On Spider-Man:

    "The grand melodrama was offset by Lee’s snappy patter, Ditko’s stunning costume design, and, once again, the primary-color palette choices of Stan Goldberg, who selected for Spider-Man’s costume a combination of cherry red and dark cobalt (in deliberate contrast to the more vivacious azure of the Fantastic Four).

    Goldberg also drew non-superhero comics for Marvel in its Timely incarnation, and was the longtime artist for Marvel’s Millie the Model series. In the late 1960s he began drawing for various series published by Archie Comics.

    Wish Stan and Pauline well!

    — 10 months ago with 384 notes
    #Stan Goldberg 

    Captain America picked an especially disconcerting moment in history to reemerge. Avengers #4 was still in production on November 22, when news came that President Kennedy had been shot. “We were coming back from lunch, and people were listening to their car radios with the doors open,” Flo Steinberg remembered. “We didn’t have a television in the office, so everyone just sort of gravitated to a big room and sat around listening to the radio until they announced that he had died. We all left … just wandered.”

    Everyone, that is, but Stan Lee. “He was still working on the comic books,” noted Mario Puzo. “Like that was the most important thing in the world.”

    —From Marvel Comics: The Untold Story

    — 11 months ago with 162 notes
    #avengers  #captain america  #flo steinberg  #mario puzo  #stan lee  #jack kirby  #stan goldberg  #joe simon  #jfk  #jfk assassination 
    "I remember the straw that broke the camel’s back. I had drawn a double-page spread in one of the Strange Tales sequences featuring Nick Fury on trial by Baron Strucker and the agents of HYDRA. I had something like a hundred figures in the background, all individual figures. I wrote a note to the colorist, Stan Goldberg, saying, "Stan, color all these men individually." Stan would probably put a sheet of blue over the whole thing, and that seemed criminal, because—although it might look good—after all I had done all that work putting in all those figures, I didn’t want them all obliterated. I took the story up to Marvel, and Stan looked at it and said, “I’ve had it, Steranko. Do it yourself. Take it away. I never want to see you again; just take the stuff away and color it yourself.” So I started coloring all my material at that time, at $2.00 per page; later it went to $3 per page. I could only color about ten pages a day, so you can see I was losing a lot of money. I could have just been penciling for two or three times as much; but the strip emerged a more perfect marriage of concepts as a result. So I was willing to take less money, by using that time to color and thereby make the story come out better.”—Jim Steranko to George Olshevsky, 1977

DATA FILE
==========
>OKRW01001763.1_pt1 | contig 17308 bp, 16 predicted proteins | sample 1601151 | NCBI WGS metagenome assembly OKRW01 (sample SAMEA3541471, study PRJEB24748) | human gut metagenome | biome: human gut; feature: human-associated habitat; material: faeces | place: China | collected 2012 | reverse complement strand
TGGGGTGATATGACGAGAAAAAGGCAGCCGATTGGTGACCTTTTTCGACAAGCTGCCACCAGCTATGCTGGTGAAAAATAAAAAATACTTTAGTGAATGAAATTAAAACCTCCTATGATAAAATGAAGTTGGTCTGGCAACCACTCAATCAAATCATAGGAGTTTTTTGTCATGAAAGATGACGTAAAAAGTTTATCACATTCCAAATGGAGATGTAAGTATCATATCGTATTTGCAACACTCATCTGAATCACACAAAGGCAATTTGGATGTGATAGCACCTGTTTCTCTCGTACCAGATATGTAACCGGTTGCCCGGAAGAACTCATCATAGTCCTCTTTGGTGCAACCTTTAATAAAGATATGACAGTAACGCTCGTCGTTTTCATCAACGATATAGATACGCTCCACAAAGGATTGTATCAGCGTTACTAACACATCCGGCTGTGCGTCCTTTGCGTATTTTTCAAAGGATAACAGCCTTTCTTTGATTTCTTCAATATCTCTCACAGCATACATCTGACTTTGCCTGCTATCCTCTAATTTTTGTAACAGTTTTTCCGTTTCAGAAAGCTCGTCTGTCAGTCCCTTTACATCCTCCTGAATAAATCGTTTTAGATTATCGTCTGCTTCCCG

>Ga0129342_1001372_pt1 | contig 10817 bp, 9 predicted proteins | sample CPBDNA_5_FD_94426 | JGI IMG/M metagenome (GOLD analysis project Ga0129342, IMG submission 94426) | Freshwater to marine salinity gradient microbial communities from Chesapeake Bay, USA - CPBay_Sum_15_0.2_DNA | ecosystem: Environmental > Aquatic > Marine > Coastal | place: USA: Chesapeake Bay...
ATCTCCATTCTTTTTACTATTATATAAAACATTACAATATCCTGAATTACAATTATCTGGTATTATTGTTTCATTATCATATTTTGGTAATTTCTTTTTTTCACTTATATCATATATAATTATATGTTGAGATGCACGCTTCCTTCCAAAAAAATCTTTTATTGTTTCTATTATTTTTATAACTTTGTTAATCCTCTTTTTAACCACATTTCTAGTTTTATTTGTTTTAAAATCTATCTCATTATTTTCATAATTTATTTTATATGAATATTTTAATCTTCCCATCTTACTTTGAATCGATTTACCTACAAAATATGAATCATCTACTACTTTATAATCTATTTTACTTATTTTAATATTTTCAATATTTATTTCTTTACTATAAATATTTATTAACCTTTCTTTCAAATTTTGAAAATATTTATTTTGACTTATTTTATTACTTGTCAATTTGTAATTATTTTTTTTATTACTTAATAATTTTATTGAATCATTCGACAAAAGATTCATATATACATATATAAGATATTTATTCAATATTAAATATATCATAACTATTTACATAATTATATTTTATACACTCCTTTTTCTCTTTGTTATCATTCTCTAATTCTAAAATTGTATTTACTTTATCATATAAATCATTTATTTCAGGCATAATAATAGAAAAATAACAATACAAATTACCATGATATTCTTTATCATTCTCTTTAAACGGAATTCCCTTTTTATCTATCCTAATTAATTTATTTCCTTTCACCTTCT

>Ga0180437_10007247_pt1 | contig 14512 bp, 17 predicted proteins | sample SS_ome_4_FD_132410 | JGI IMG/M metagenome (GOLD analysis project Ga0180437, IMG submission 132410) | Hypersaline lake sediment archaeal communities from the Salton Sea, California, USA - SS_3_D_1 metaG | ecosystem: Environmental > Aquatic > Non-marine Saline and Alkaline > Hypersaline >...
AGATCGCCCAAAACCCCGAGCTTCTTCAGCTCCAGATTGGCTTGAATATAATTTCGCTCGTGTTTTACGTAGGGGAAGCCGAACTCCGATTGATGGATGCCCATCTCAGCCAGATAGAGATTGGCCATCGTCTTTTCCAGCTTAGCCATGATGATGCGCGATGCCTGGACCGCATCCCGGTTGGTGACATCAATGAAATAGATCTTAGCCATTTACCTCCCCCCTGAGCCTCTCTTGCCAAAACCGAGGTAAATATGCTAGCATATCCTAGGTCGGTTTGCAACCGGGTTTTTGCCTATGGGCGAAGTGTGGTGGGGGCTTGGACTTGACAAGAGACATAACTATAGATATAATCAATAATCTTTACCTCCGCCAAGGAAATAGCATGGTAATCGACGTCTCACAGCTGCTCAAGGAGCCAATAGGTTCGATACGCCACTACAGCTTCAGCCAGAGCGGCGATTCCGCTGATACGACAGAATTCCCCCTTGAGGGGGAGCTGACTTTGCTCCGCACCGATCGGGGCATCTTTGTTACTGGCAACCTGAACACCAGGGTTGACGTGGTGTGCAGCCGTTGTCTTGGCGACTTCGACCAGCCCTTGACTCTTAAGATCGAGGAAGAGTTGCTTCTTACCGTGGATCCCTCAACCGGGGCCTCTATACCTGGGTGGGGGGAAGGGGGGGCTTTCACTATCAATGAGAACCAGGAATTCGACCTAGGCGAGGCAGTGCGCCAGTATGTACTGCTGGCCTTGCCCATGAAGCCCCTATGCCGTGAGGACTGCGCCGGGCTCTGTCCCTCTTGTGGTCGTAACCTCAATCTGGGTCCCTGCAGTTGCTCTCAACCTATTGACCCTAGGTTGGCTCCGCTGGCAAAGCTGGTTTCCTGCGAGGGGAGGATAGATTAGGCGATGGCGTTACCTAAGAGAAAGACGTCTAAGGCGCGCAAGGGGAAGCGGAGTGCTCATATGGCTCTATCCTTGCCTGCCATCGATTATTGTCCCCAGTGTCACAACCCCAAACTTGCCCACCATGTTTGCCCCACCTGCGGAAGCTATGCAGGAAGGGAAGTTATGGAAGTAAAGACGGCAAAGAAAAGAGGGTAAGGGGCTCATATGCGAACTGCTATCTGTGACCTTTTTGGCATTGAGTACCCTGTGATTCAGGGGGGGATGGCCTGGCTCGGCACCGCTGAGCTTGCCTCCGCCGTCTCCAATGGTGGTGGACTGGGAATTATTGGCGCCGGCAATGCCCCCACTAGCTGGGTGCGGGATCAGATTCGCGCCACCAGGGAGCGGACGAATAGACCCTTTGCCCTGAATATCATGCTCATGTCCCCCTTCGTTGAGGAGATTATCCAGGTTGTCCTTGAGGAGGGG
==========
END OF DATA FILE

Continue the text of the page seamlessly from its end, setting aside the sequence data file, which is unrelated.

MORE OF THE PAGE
"I remember the straw that broke the camel’s back. I had drawn a double-page spread in one of the Strange Tales sequences featuring Nick Fury on trial by Baron Strucker and the agents of HYDRA. I had something like a hundred figures in the background, all individual figures. I wrote a note to the colorist, Stan Goldberg, saying, "Stan, color all these men individually." Stan would probably put a sheet of blue over the whole thing, and that seemed criminal, because—although it might look good—after all I had done all that work putting in all those figures, I didn’t want them all obliterated.